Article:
A Christian Guide to Body Stewardship, Diet and Exercise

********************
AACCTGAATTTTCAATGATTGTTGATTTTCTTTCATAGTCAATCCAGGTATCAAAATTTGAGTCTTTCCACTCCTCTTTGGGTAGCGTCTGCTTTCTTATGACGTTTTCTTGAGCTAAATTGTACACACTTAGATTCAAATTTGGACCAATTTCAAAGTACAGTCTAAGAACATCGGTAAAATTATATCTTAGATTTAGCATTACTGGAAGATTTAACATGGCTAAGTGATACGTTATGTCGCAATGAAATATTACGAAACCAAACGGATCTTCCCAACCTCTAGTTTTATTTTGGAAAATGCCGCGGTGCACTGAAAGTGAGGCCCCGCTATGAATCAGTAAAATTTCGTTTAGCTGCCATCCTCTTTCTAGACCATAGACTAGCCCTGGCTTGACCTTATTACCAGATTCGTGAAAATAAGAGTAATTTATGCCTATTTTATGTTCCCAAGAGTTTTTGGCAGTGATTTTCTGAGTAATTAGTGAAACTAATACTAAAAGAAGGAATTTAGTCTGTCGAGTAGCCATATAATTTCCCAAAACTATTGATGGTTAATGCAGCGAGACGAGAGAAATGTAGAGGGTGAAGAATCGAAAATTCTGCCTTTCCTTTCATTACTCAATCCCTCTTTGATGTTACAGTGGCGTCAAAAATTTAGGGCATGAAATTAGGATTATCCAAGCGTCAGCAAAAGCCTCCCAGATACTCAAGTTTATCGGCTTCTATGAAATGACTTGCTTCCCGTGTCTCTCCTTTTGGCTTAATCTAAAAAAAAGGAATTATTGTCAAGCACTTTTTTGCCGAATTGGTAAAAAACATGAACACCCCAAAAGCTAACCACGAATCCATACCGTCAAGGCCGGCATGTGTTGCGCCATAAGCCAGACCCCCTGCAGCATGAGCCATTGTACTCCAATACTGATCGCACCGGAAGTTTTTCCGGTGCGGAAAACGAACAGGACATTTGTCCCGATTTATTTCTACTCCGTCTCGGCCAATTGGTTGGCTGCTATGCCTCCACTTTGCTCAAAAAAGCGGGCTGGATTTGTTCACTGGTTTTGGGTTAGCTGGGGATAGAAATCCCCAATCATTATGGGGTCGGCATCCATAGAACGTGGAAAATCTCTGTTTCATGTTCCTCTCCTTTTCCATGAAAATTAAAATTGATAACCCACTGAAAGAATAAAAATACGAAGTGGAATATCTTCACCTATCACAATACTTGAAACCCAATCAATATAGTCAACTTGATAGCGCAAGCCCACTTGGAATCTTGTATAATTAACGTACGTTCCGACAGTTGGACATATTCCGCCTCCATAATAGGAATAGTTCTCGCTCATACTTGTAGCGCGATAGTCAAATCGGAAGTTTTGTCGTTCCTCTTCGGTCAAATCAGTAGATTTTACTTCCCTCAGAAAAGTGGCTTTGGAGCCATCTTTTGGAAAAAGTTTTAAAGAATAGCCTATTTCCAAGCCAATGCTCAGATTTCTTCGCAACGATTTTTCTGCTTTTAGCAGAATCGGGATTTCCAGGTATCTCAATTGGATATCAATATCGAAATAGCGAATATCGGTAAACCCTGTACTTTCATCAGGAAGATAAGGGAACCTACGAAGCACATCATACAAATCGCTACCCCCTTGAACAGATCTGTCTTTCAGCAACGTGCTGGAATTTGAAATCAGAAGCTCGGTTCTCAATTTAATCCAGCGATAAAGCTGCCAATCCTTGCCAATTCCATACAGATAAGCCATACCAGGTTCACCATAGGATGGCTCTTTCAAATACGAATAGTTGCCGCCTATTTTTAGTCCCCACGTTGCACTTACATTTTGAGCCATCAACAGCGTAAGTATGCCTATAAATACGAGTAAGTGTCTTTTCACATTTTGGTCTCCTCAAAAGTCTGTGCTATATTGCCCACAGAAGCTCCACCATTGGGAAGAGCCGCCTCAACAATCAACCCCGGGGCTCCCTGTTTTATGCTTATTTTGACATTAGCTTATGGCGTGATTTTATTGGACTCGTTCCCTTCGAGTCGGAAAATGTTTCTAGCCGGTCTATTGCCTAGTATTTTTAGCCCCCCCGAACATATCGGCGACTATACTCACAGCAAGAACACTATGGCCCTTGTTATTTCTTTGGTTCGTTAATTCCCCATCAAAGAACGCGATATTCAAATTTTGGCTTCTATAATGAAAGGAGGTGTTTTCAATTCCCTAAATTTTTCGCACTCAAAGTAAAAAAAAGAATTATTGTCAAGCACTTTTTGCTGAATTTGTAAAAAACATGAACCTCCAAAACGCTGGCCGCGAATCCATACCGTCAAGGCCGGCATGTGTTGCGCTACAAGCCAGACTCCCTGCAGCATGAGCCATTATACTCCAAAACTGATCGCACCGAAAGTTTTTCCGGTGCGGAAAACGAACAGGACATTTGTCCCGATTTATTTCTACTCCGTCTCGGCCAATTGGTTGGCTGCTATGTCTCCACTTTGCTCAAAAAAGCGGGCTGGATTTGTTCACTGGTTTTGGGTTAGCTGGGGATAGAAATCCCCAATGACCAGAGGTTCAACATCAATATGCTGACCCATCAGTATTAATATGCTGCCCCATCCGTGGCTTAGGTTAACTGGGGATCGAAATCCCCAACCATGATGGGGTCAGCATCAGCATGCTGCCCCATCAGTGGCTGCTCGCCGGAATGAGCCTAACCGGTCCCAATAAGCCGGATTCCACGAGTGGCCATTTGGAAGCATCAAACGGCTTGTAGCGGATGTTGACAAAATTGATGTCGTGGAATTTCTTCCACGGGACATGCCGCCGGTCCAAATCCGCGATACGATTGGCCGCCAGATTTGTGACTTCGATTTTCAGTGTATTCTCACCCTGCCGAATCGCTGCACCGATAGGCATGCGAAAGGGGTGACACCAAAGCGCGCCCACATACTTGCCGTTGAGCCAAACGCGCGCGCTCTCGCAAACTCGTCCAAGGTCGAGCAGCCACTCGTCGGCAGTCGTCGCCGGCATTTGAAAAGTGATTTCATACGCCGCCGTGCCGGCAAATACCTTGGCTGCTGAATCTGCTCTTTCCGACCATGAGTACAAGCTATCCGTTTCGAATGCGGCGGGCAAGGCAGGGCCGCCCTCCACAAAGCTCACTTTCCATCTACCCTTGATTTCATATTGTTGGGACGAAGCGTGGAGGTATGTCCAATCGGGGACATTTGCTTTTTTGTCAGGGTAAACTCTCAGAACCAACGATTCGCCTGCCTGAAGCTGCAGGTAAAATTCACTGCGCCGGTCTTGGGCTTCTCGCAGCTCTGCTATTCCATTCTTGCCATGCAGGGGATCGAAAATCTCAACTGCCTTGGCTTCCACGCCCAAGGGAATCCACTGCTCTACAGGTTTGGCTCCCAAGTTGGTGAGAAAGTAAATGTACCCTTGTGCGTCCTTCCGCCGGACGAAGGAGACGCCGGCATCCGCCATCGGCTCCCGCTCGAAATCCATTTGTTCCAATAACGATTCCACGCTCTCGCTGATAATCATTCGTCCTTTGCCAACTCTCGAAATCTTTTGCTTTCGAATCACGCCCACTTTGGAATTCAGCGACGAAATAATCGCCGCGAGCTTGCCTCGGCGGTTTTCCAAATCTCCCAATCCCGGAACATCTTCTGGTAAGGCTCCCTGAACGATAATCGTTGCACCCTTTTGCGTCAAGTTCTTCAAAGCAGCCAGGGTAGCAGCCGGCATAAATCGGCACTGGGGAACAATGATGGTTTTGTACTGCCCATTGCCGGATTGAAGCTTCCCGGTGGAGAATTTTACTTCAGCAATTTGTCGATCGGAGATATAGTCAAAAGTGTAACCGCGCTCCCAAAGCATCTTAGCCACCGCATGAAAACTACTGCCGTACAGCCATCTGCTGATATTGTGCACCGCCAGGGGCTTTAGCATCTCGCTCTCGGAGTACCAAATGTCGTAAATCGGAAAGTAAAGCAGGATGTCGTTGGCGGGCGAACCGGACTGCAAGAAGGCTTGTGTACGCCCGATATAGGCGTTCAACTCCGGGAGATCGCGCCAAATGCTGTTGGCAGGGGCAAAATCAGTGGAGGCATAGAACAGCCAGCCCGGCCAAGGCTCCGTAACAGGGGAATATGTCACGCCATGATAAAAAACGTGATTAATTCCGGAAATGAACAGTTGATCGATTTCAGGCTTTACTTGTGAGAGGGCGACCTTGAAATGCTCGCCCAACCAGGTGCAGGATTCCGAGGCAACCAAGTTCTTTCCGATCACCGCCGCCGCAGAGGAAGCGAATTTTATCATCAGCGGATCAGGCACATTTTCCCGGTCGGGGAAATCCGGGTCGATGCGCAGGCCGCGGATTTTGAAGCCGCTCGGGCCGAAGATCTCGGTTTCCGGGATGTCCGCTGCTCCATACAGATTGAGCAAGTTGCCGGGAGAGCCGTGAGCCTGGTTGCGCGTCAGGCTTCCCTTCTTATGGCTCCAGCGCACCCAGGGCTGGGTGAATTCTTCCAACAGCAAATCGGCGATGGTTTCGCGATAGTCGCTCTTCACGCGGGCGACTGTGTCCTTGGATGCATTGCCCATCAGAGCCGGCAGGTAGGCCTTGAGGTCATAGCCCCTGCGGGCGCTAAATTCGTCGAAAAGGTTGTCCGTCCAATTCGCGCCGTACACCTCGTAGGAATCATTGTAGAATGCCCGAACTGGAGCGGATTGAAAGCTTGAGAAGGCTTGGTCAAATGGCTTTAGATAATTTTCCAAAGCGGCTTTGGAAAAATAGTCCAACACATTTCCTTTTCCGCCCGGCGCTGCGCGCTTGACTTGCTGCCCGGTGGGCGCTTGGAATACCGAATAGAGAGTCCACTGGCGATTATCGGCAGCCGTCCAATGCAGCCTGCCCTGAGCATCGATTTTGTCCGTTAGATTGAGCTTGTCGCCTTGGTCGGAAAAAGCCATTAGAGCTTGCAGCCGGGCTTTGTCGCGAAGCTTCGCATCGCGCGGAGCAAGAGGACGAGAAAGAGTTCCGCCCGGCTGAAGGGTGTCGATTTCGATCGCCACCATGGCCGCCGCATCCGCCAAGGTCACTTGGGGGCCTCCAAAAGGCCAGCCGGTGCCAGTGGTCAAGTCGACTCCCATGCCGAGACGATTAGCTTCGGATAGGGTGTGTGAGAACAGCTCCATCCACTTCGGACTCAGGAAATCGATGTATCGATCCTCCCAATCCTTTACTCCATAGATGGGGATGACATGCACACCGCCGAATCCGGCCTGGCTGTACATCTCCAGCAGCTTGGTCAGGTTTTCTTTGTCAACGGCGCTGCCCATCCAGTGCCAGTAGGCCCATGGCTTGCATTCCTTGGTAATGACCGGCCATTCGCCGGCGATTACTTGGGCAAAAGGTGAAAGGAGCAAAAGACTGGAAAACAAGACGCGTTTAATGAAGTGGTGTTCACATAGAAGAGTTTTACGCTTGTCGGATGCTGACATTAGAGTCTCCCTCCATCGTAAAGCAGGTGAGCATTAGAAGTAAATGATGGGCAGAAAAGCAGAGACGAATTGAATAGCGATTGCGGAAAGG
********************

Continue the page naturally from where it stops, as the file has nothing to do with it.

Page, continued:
Chapter 6: Training for Strength 129 Fortunately, participation in regular strength training can help prevent both fat gain and muscle loss. Figure 6.2 depicts changes in body composition after one year of strength training. The green line represents changes in fat mass, whereas, the orange line represents changes in fat-free mass. As you can see from the figure, this individual lost over 5 lbs. of fat and gained 3.5 lbs. of muscle. Figure 6.2. Impact of Strength Training on Body Composition In addition to improving body composition, regular strength training can also help to improve bone density (amount of bone mineral in bone tissue) and reduce the risk of osteoporosis (disease in which the density and quality of bone are reduced). Research shows that bone density peaks around the age of 25 for most individuals and then begins to deteriorate (Walters & Byl, 2013). These findings depict the importance of regular participation in strength training early (e.g., late teens to mid-20s) in order to establish sufficient bone density and help prevent or delay the onset of osteoporosis. Figure 6.3 depicts bone density scans, as taken by dual-energy x-ray absorptiometry (DEXA), of two active duty servicemembers. The graph on the left depicts a 40-year old female who regularly performed endurance training (e.g., running, rowing), but rarely performed strength training. The graph on the right depicts a 43-year old male who has performed strength training for over 20 years. As depicted in the below graphs, the female servicemember is currently at the 10th percentile for bone density for her age. Conversely, the male servicemember is well above the 90th percentile for bone density for his age. Higher percentiles represent higher levels of bone density and a reduced risk of osteoporosis and fracture.